Yet, most of us recall our American history well enough to know that although the Puritan endeavor had its positive aspects, it had its negative aspects as well. To put it plainly, the Puritans could be quite inflexible at times. Someone has said that the Puritans did come to America at least in part for religious freedom – their own religious freedom. But they were not as keen on granting the right of religious freedom to others who thought differently. And so, the Puritans sought to not only be that “light to the world” and that “city set upon a hill,” but to force their own particular kind of light upon all around. People who deviated from that particular form of light were silenced, banished, persecuted, or worse, as in the cases of Anne Hutchinson and Roger Williams, to name just two.
As Garry Wills puts it in his book titled Head and Heart: American Christianities, “It would be very hard to overstate the importance of Puritanism in American culture . . . . The founders of the New England colonies did not come to America to protect any variety in religious practice, or to assert the primacy of the individual’s conscience. Far from it. They came to set up the one true faith where corrupt versions of it could not intrude. . . . It would be a mistake to look for religious tolerance in seventeenth-century New England.”1 The Puritans, and other religious groups as well, felt the mandate to be that “light to the world” that Jesus talked about. But how to actually go about sharing that light with the world was always the question. And oftentimes the “light” that such religious groups sought to share was overbearing and downright misguided. Being true to one’s own religious beliefs and impulses, and sharing those beliefs and impulses as light to the world, was and always has been a delicate balancing act.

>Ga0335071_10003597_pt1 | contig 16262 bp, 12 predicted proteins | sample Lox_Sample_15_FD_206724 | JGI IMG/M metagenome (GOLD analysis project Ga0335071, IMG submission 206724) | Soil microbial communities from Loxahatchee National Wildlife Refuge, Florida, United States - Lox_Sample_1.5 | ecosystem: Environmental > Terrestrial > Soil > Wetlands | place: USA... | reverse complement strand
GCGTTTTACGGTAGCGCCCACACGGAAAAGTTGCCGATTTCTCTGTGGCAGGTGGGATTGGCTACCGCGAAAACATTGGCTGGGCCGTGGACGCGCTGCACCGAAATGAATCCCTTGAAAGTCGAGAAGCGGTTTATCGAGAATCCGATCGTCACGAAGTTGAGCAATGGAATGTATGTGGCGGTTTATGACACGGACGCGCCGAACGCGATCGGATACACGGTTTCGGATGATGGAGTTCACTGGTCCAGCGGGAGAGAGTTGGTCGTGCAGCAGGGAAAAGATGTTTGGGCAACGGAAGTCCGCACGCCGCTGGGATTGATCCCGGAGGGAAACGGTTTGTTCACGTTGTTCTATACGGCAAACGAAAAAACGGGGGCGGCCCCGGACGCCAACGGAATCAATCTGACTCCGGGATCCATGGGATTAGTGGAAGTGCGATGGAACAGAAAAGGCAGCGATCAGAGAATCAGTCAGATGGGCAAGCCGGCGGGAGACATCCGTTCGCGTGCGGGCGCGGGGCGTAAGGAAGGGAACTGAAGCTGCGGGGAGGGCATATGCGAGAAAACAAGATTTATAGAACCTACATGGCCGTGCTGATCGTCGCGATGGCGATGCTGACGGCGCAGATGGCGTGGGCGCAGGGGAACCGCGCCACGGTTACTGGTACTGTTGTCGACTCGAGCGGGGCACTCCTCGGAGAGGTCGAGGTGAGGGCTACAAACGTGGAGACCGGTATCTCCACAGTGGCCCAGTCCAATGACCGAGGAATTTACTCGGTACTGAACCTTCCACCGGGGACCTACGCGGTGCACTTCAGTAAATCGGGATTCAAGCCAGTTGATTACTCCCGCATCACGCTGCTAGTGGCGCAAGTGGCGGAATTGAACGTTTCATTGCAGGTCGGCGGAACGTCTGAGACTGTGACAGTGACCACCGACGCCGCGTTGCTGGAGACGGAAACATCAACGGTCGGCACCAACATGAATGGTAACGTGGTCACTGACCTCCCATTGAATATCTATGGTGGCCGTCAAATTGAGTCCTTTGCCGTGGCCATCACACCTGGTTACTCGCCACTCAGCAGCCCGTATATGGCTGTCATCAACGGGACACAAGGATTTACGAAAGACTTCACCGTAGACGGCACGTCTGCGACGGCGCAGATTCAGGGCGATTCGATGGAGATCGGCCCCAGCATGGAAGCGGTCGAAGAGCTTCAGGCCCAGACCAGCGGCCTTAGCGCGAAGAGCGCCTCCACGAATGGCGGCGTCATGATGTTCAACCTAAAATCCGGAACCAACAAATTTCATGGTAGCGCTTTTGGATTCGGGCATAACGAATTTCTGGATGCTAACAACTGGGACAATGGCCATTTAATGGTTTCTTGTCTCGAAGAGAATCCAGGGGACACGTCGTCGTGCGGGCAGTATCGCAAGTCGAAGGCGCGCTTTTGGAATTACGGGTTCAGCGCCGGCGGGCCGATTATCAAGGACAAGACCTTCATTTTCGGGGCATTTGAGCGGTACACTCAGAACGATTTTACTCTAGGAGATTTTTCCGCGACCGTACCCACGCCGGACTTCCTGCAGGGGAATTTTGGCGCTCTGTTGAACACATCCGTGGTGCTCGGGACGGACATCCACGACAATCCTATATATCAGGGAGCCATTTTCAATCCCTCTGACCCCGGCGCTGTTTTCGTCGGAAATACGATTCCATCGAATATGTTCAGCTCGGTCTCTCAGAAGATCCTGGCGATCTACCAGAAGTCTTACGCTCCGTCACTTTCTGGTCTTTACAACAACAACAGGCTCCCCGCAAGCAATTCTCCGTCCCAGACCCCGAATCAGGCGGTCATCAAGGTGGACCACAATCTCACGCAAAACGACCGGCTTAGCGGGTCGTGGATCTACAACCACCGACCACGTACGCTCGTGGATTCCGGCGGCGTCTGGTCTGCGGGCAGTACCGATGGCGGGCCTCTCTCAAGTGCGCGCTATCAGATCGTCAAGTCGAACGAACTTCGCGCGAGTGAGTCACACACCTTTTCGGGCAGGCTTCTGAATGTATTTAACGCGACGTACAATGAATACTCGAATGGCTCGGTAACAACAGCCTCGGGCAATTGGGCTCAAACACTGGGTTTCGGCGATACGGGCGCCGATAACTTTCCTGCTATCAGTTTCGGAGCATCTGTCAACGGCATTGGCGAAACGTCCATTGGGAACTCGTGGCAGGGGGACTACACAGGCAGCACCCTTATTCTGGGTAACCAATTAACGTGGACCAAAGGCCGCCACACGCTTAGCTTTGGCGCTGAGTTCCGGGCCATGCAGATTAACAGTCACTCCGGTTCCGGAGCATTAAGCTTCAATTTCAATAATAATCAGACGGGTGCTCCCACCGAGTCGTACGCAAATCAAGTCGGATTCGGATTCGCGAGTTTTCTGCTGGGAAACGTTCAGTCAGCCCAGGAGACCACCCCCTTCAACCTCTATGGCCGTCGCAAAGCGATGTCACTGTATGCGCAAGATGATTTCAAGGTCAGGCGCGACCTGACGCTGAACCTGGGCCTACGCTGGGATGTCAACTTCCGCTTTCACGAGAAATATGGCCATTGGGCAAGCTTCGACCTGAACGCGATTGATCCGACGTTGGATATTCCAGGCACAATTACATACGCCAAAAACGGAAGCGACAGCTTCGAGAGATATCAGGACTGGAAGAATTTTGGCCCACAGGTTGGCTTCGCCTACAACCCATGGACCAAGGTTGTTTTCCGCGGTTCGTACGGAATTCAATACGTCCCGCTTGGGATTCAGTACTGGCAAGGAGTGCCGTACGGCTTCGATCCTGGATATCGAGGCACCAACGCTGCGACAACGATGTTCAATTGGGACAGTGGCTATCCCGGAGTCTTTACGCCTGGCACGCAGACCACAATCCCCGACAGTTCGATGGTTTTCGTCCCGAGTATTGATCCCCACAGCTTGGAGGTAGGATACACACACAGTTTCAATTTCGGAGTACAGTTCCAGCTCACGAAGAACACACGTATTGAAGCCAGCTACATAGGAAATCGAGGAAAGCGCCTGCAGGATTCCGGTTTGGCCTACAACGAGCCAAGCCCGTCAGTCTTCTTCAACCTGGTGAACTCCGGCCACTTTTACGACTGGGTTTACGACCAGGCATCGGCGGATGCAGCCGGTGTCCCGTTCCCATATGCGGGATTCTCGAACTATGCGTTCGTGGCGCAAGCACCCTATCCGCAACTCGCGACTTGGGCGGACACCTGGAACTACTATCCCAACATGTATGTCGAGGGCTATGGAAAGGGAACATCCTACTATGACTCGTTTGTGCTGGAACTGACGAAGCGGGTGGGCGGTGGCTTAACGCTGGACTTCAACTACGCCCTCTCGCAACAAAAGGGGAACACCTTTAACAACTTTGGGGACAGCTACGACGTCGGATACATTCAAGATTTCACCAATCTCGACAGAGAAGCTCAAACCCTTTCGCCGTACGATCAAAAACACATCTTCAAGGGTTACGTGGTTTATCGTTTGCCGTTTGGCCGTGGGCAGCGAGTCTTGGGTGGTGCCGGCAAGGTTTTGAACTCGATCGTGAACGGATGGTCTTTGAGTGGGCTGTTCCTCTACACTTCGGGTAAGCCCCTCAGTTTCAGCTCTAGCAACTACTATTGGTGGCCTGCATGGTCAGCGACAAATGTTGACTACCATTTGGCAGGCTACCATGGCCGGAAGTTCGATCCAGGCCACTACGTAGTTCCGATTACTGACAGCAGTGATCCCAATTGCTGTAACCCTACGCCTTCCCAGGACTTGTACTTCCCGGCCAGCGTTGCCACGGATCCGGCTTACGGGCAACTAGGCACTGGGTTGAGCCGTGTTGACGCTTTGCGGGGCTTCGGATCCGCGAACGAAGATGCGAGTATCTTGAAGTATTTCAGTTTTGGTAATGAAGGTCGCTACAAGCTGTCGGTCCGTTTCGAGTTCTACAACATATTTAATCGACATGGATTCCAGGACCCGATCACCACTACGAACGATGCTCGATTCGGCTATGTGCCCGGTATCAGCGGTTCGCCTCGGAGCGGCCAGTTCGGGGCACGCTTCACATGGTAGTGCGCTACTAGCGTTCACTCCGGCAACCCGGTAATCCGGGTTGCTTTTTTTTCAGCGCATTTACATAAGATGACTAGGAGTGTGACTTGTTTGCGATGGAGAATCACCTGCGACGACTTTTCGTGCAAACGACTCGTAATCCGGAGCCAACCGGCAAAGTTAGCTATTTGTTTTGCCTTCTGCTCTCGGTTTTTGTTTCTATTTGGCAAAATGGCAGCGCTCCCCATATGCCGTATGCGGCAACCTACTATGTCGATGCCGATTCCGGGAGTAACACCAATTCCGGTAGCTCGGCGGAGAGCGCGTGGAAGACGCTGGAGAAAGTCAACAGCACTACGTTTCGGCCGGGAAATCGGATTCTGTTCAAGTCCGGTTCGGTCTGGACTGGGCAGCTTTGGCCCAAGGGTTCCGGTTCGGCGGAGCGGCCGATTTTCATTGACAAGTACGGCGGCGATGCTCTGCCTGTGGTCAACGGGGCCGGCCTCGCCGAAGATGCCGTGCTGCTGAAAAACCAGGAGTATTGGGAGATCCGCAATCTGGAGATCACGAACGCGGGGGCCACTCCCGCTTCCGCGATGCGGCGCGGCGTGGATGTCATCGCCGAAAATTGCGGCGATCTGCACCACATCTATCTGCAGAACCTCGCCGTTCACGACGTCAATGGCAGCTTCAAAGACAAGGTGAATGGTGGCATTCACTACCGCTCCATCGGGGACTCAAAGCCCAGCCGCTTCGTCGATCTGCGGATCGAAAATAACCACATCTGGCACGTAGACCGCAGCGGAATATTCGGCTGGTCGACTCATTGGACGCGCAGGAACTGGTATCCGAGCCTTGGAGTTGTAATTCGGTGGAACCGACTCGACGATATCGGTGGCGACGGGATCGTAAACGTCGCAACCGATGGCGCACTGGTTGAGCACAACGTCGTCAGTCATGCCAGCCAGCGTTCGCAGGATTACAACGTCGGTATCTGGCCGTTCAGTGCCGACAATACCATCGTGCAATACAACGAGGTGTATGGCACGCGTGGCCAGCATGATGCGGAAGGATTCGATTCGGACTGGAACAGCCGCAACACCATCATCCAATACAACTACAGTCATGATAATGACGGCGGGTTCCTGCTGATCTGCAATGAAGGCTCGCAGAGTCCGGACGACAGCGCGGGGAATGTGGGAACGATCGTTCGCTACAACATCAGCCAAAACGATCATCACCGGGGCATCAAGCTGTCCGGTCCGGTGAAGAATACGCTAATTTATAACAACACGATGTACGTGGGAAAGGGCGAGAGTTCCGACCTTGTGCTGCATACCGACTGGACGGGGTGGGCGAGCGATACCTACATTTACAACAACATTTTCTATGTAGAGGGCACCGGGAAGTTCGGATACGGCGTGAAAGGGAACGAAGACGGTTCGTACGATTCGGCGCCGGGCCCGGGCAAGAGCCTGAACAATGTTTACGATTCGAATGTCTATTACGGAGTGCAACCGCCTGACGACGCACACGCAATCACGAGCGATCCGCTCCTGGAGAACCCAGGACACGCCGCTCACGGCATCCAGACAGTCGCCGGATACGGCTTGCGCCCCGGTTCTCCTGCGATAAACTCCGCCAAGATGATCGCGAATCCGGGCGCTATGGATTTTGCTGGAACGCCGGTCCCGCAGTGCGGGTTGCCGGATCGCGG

And how to be “a light to the world” is still a delicate balancing act today. Most of us struggle with the mandate of how to be “a light to the world,” don’t we? All of us probably have been on the receiving end of someone else trying to force their version of the “light” upon us. Some of us have seen such practices, and others of us may have been on the receiving end of zealous Christians or those of other religions who sought to shine the light of their particular brand of religion in such a way that we were made very uncomfortable.
All of us probably have had religious groups appear at our front door who wanted to come in and share their religious thoughts with us, in hopes that they might convert us. Some of us have had the experience of a zealous Christian forcing a religious track in our hand at a restaurant or other public place. And some of us may have had friends or relatives who cornered us and tried to force their brand of Christianity upon us in order to “get us saved.” Well, as that current CarMax television commercial points out about people not wanting to be pounced upon when they visit a car lot, “People don’t like that!” It is the same with religious pressure.
But we are still left with Jesus’ injunction to be “a light to the world.” What do we do with it? From my perspective, we become “light to the world” by being a positive example to others in a non-threatening sort of way. We become light through genuine acts of love and service to others, without exerting any pressure in the process. We become light through our acts of kindness and compassion. We become light by sharing a positive witness about our church and the wonderful community, love, fellowship, support, and spiritual growth that takes place here, without pressuring anyone to visit us if they don’t want to. We can be light to the world by inviting our friends and neighbors to church without shoving the light in their faces. A number of our members and regular attendees today are here because a friend or neighbor invited them to come here. And all of them are glad they did. Being “a light to the world” is vitally important to a congregation like ours. It is the manner in which we become “light to the world” that makes all the difference.
The Puritans had the right idea in that they were, indeed, a “city upon a hill” and the eyes of the world were upon them. But their failure was in “forcing their brand of light” upon everyone within their reach by being short-sighted, intolerant, judgmental, and controlling in all matters of life and faith.
For almost 75 years, this United Church has, likewise, been as “a city upon a hill.” We, too, are called to be light to the community around us. But we do so with tolerance, openness, compassion, and kindness. Light is wonderful when it is projected in the proper way. May it be so for us. Amen.
1Garry Wills, Head and Heart: American Christianities. New York: Penguin Press, 2007. Pp. 6, 19, 21.